LOL. You have no idea. Lots of cursing and tales of tears and books thrown across the room, but in the end, a lot of positivity as well. People were upset because they cared about the characters, and that means I am doing my job properly.

  1. Can you tell us, is there going to be a happy end?

I guess that depends on how you define “happy”.

  1. What about movie? Do you have some exclusive news for fans in Serbia?

I wish I had more news. The books have been optioned, and I have a producer and agent in Hollywood pitching the work to studios, but there is nothing in production. The moment there is news, I will shout it from the rooftops.

  1. IF you could choose actors to play Arlen, Jardir, Leesha, Rojer, Inevera… who would they be?

It changes all the time, because I keep choosing actors who grow older while we wait for things to happen. The key characters need to be young enough to play scenes where they range in age from 17 – 28. For instance, I originally wanted Chris Pine to be Arlen, but as the years pass it’s harder to see him playing the young Messenger Arlen, traveling the country at 17.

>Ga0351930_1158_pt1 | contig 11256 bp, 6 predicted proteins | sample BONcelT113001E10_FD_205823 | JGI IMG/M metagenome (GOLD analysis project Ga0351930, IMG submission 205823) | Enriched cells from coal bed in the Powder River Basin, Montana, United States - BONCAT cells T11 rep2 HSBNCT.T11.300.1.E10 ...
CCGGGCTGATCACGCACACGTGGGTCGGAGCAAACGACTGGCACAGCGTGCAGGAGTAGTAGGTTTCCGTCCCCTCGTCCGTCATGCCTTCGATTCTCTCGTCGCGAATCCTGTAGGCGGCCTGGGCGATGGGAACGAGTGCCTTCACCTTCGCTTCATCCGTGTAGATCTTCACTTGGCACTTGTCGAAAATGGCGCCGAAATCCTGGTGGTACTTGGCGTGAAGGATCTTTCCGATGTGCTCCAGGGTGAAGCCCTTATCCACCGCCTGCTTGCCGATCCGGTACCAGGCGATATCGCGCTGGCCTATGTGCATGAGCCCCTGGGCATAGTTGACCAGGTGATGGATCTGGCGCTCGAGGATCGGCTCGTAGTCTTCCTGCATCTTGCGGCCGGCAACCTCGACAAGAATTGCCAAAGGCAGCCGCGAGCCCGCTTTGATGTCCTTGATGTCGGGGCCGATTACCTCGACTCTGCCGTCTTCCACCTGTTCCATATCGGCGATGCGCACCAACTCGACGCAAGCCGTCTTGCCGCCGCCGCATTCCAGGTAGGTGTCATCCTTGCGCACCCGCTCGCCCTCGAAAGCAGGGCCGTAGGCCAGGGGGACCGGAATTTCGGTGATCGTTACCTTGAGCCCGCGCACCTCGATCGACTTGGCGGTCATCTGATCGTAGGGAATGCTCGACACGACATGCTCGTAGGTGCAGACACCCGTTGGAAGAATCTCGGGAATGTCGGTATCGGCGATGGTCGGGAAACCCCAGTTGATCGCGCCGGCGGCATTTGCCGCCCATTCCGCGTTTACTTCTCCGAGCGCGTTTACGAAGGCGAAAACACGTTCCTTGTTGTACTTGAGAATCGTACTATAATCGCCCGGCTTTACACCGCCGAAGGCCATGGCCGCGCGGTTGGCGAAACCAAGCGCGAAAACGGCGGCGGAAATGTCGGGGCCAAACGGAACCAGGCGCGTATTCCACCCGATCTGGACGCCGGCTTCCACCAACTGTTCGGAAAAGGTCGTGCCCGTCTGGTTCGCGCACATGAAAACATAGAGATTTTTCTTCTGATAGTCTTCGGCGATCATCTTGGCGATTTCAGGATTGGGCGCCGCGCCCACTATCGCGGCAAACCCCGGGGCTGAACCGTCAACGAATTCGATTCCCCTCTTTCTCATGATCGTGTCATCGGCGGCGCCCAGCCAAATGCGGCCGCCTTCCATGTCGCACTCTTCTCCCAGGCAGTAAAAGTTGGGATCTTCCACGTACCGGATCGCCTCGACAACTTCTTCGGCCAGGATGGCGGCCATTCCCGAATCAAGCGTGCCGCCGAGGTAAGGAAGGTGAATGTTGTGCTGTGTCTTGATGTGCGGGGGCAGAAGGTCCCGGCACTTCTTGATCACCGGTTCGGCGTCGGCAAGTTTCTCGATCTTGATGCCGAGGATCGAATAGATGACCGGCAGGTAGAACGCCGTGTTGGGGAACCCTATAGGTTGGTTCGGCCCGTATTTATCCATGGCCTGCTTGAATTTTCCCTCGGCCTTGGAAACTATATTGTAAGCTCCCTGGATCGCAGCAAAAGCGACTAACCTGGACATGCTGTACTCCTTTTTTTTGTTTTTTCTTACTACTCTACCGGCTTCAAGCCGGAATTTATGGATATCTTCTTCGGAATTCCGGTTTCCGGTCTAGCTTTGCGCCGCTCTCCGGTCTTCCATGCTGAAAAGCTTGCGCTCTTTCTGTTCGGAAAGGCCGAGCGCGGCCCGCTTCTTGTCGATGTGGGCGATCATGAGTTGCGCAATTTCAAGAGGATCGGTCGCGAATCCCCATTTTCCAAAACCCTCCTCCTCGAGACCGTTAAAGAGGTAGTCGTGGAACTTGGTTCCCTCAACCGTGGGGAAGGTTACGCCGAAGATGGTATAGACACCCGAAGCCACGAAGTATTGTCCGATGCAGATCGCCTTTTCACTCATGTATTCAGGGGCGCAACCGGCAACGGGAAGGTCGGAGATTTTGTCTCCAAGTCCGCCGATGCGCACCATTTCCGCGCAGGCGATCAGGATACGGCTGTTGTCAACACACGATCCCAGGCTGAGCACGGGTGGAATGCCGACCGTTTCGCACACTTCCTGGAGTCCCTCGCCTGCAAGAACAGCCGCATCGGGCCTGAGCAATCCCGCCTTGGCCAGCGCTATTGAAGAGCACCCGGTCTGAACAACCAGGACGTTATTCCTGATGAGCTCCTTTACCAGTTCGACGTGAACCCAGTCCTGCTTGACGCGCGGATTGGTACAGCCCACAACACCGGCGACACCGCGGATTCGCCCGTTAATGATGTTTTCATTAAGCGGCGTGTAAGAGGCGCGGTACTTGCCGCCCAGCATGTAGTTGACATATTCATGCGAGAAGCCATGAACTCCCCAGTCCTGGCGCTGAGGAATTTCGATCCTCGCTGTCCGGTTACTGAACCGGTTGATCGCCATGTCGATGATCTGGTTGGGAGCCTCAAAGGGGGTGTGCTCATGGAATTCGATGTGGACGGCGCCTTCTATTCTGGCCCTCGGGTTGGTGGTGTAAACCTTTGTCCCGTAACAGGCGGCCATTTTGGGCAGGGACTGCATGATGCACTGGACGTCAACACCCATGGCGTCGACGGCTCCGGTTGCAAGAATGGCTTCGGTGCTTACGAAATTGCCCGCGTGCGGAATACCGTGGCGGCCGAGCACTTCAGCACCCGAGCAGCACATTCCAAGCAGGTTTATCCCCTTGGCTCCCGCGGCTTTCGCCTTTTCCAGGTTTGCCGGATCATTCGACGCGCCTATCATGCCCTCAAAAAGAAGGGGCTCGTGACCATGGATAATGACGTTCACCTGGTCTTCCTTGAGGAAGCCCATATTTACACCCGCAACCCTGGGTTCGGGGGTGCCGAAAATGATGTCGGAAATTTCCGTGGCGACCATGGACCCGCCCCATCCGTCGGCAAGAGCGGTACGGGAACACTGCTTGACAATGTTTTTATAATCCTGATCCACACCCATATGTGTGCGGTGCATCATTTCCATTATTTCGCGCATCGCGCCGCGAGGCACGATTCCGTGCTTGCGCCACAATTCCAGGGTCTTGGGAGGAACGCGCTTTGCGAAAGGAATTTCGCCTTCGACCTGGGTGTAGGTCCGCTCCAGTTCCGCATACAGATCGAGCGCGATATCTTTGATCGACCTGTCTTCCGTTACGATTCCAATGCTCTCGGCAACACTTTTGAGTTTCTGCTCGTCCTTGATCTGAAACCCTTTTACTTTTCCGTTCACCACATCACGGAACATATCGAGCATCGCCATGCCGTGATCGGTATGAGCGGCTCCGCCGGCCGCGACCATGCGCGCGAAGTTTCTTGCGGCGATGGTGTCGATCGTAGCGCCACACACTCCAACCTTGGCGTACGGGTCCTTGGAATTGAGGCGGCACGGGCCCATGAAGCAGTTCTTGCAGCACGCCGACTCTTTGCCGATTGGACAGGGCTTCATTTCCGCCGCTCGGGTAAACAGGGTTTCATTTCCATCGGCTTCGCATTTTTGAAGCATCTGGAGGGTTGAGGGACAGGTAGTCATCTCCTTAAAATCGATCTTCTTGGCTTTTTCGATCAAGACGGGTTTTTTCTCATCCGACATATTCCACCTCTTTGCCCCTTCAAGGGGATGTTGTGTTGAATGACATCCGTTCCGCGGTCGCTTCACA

We did a fun contest on my blog a few years ago where fans picked who they thought should play the roles and I chose my favorites. You can see it here:

  1. What or who inspired you to write fantasy novels?

I’ve wanted to write fantasy since I was very young. The Hobbit was the first book I ever read for pleasure, and set the tone for my life. I played a lot of Dungeons & Dragons, which did a lot to teach me about worldbuilding, character motivation, and holding the interest of an audience. I started writing in high school when I was 16 years old, and wrote 4 novels before I first published one at 35.

  1. How does your day on work look like? Do you have some special place where you like to be while working?

I have a home office where I do most of my work now, but I spent a lot of time in the beginning of my career writing on the train using mobile devices. I still do some of my best work on trains. It’s amazing how it can focus the mind. I try to write a thousand words a day, five days a week. If I can reach five thousand by Friday, I get to take the weekend off. If not, I write late at night on Saturday and Sunday.

  1. Who are your favorite writers and who was the most influential on you?

When I was young I loved Terry Brooks, Piers Anthony, Stephen King, Tolkien, Dragonlance and Forgotten Realms novels, and the like. I also started a comic book collection that has grown to over 10,000 books. As I got older I started reading Robert Jordan, CS Friedman, David Eddings, Raymond Feist. All of them were influential, but I would say the author who had the biggest influence was George RR Martin. Game of Thrones really changed my view of what novels in general—and fantasy novels in particular—were capable of.